We work on academics on the computer as well as social; skills including appropriate behavior and speech. I have also included practical life tasks such as kitchen and yard maintenance skills. We have decided to homeschool our son until he reaches junior high, by which time we should be living in a better district. The constant turmoil that the district was causing in our life was taking away the joy that we had felt when we adopted our son and I decided that we needed to take that back. I have often felt that they made it so difficult because they wanted me to give up on Andrew so that they could have their way with him.
My confidence is growing with each new day and accomplishment. "Calm down, calm down," I remind myself. "You can do this!" Each day with Andrew brings its own challenge, yet some ways, Andrew's problems have not been all that different from those of our older son, an excellent student whose body was suddenly "taken over by an alien" when he turned 13 and his hormones kicked in. No longer a person that I knew or understood, we sought advice from his guidance counselor. With her help and reassurance, coupled with our own strength and determination as parents
, we made it through his adolescence
, just as we will make it through Andrew's. Regardless of the way either of our sons entered our family--through birth or adoption---we rise to the challenge each brings, love them equally and without reservation, and take responsibility for the way things are turning out.
I continue to read lots of books on parenting children with special needs and I talk to others who are working through similar issues with their children, whether born to them or adopted. We also try to keep current with information about Down Syndrome, behavior management, and educational/transitional services which will be valuable in planning for Andrew's future. Andrew uses every ounce of his potential to face life squarely. We can do no less.
Would we make the same choice again knowing what we now know? Absolutely! An infant with special needs would be a wonderful addition to our family just as Andrew was, but we have found that it is difficult to break these children out of the state system while they are young when early intervention can make an impact on later development. Meanwhile, we keep our homestudy current "just in case." Any ideas? Note from the author:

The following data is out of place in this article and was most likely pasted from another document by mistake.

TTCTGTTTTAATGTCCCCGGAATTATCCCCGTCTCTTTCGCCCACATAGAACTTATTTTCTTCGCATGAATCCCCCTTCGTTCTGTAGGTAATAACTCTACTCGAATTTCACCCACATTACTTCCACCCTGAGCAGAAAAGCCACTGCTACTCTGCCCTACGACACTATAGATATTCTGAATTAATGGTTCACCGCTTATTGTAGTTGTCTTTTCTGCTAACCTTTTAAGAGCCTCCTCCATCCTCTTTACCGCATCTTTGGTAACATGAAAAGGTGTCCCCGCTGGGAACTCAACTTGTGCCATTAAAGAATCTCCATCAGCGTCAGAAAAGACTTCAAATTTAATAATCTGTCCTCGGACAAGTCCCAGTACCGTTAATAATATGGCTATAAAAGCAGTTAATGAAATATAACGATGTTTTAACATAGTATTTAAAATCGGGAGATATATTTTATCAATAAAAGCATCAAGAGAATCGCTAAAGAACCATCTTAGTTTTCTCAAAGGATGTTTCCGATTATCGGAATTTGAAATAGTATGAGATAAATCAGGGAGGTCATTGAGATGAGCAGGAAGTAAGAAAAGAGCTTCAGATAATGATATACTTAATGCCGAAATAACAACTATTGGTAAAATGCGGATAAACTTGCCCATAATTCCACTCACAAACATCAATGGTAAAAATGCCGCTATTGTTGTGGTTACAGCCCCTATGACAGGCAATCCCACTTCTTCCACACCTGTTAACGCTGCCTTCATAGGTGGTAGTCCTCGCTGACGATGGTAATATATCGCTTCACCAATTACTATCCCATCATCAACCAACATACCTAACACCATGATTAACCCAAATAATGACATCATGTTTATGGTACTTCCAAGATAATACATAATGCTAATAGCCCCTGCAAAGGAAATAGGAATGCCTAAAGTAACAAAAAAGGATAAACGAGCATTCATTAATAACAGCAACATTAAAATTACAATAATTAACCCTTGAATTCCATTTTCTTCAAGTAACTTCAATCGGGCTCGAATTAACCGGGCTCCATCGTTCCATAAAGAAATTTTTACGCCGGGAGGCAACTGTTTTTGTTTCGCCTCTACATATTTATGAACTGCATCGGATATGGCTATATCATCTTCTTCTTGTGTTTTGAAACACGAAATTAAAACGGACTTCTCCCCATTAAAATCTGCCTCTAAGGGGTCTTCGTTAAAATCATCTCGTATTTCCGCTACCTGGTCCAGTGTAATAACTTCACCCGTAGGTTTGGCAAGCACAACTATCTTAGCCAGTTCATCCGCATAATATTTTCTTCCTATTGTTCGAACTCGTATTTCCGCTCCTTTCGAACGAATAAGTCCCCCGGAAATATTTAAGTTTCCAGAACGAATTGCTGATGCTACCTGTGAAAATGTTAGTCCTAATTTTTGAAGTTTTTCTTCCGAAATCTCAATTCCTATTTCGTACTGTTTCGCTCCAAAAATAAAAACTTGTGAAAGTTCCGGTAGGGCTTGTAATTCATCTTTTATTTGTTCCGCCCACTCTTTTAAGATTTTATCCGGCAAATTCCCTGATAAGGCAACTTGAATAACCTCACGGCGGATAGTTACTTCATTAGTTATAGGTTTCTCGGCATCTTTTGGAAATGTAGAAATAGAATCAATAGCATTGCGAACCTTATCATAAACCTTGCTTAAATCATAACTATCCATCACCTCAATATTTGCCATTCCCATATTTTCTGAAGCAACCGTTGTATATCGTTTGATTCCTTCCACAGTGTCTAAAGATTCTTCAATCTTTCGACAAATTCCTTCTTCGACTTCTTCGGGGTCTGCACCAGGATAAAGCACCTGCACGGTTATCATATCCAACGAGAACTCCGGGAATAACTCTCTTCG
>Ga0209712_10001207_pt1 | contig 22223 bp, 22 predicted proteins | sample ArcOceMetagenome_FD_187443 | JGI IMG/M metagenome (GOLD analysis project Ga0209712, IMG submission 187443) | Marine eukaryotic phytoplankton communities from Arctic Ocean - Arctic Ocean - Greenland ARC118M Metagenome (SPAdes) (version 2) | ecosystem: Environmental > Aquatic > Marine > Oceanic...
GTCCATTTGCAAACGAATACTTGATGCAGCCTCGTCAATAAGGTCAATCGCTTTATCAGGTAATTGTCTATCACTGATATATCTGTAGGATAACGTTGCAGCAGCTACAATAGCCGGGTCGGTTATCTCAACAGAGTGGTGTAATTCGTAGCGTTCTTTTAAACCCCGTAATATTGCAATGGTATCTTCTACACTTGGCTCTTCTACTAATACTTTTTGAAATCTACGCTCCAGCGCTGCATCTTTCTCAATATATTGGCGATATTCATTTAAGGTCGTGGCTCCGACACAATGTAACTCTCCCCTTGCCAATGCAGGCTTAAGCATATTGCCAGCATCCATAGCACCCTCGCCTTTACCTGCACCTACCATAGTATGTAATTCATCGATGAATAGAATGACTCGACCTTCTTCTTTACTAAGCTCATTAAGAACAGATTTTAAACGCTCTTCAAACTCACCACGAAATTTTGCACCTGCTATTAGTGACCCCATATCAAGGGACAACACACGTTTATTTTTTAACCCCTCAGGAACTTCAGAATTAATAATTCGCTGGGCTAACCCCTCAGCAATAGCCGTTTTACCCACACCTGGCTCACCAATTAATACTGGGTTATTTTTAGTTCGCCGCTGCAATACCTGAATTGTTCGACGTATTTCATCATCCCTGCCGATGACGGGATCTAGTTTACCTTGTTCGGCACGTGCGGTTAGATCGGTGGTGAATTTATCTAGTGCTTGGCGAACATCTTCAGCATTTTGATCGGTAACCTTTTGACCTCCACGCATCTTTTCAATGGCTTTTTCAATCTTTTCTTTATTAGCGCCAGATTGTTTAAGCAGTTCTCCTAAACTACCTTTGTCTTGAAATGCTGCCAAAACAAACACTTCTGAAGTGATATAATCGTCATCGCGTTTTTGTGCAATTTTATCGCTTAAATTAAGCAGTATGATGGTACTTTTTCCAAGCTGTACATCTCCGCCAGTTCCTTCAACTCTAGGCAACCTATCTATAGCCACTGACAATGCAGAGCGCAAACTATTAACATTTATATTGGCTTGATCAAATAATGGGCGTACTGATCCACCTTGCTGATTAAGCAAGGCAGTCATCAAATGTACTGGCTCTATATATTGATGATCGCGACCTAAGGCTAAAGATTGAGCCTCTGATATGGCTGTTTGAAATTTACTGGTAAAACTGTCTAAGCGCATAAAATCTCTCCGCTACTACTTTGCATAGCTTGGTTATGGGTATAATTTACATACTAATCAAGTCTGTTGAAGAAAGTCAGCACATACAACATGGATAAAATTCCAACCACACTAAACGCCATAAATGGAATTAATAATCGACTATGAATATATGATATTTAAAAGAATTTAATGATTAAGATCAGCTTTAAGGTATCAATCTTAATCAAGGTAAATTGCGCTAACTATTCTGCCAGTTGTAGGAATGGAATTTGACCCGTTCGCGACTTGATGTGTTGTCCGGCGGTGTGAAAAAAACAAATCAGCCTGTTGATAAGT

All the frustrations I have suffered as I've negotiated the adoption maze help me understand where Andrew comes from. He tries so hard and tries not to accept any limits. We are doing things our way with a little give and take on both sides. Often I feel like a tank ripping through a mine field. It is not Andrew's fault, but the fault of the ignorance of the individuals that we must deal with outside of our home. These almost 11 years with Andrew have been more like a set of books than an article. All my disappointment regarding adoption would fill another set.
Recently I found out that if we wanted to adopt a child through out state office we would have to get a private homestudy done, but if interested in a child from Child Protective Services, they would do the study without a fee. I called everyone three times and wrote letters to no avail. I feel so sorry for the children who remain separated from a family of their own by bureaucracy, but am hopeful that changes will be made. Kansas recently developed a model for children in foster care designed to move children into adoptive homes by making it more profitable than the current foster care system.
© Cathy J. Pechin